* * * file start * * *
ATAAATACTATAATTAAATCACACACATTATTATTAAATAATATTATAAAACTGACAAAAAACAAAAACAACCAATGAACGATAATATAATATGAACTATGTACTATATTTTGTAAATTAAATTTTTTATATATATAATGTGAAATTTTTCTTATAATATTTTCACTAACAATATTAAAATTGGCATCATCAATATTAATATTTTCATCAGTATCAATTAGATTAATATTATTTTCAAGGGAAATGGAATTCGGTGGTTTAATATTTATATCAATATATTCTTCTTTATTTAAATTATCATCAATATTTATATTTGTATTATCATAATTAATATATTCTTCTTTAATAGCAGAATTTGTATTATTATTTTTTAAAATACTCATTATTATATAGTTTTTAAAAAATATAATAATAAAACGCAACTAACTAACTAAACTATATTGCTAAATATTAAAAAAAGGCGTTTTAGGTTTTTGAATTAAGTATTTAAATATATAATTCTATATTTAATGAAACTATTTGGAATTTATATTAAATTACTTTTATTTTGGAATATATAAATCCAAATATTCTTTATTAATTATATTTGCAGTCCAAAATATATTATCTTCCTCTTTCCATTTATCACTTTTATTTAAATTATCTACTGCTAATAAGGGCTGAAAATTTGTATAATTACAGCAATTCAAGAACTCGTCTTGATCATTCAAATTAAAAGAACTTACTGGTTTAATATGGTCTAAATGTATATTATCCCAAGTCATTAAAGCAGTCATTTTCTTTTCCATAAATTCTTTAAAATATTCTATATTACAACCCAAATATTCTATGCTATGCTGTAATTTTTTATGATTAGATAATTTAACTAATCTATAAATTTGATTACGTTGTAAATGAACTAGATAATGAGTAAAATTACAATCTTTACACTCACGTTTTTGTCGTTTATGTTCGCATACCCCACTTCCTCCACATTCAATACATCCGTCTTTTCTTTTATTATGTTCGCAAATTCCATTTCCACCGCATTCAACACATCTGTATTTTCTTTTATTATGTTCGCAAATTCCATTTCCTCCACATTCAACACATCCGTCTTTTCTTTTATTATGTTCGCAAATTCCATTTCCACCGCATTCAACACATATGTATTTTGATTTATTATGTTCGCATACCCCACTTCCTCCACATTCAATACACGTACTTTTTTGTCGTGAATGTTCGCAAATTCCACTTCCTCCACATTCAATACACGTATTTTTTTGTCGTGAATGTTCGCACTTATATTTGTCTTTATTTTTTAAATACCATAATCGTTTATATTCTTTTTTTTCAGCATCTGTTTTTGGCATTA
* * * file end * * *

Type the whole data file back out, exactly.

ATAAATACTATAATTAAATCACACACATTATTATTAAATAATATTATAAAACTGACAAAAAACAAAAACAACCAATGAACGATAATATAATATGAACTATGTACTATATTTTGTAAATTAAATTTTTTATATATATAATGTGAAATTTTTCTTATAATATTTTCACTAACAATATTAAAATTGGCATCATCAATATTAATATTTTCATCAGTATCAATTAGATTAATATTATTTTCAAGGGAAATGGAATTCGGTGGTTTAATATTTATATCAATATATTCTTCTTTATTTAAATTATCATCAATATTTATATTTGTATTATCATAATTAATATATTCTTCTTTAATAGCAGAATTTGTATTATTATTTTTTAAAATACTCATTATTATATAGTTTTTAAAAAATATAATAATAAAACGCAACTAACTAACTAAACTATATTGCTAAATATTAAAAAAAGGCGTTTTAGGTTTTTGAATTAAGTATTTAAATATATAATTCTATATTTAATGAAACTATTTGGAATTTATATTAAATTACTTTTATTTTGGAATATATAAATCCAAATATTCTTTATTAATTATATTTGCAGTCCAAAATATATTATCTTCCTCTTTCCATTTATCACTTTTATTTAAATTATCTACTGCTAATAAGGGCTGAAAATTTGTATAATTACAGCAATTCAAGAACTCGTCTTGATCATTCAAATTAAAAGAACTTACTGGTTTAATATGGTCTAAATGTATATTATCCCAAGTCATTAAAGCAGTCATTTTCTTTTCCATAAATTCTTTAAAATATTCTATATTACAACCCAAATATTCTATGCTATGCTGTAATTTTTTATGATTAGATAATTTAACTAATCTATAAATTTGATTACGTTGTAAATGAACTAGATAATGAGTAAAATTACAATCTTTACACTCACGTTTTTGTCGTTTATGTTCGCATACCCCACTTCCTCCACATTCAATACATCCGTCTTTTCTTTTATTATGTTCGCAAATTCCATTTCCACCGCATTCAACACATCTGTATTTTCTTTTATTATGTTCGCAAATTCCATTTCCTCCACATTCAACACATCCGTCTTTTCTTTTATTATGTTCGCAAATTCCATTTCCACCGCATTCAACACATATGTATTTTGATTTATTATGTTCGCATACCCCACTTCCTCCACATTCAATACACGTACTTTTTTGTCGTGAATGTTCGCAAATTCCACTTCCTCCACATTCAATACACGTATTTTTTTGTCGTGAATGTTCGCACTTATATTTGTCTTTATTTTTTAAATACCATAATCGTTTATATTCTTTTTTTTCAGCATCTGTTTTTGGCATTA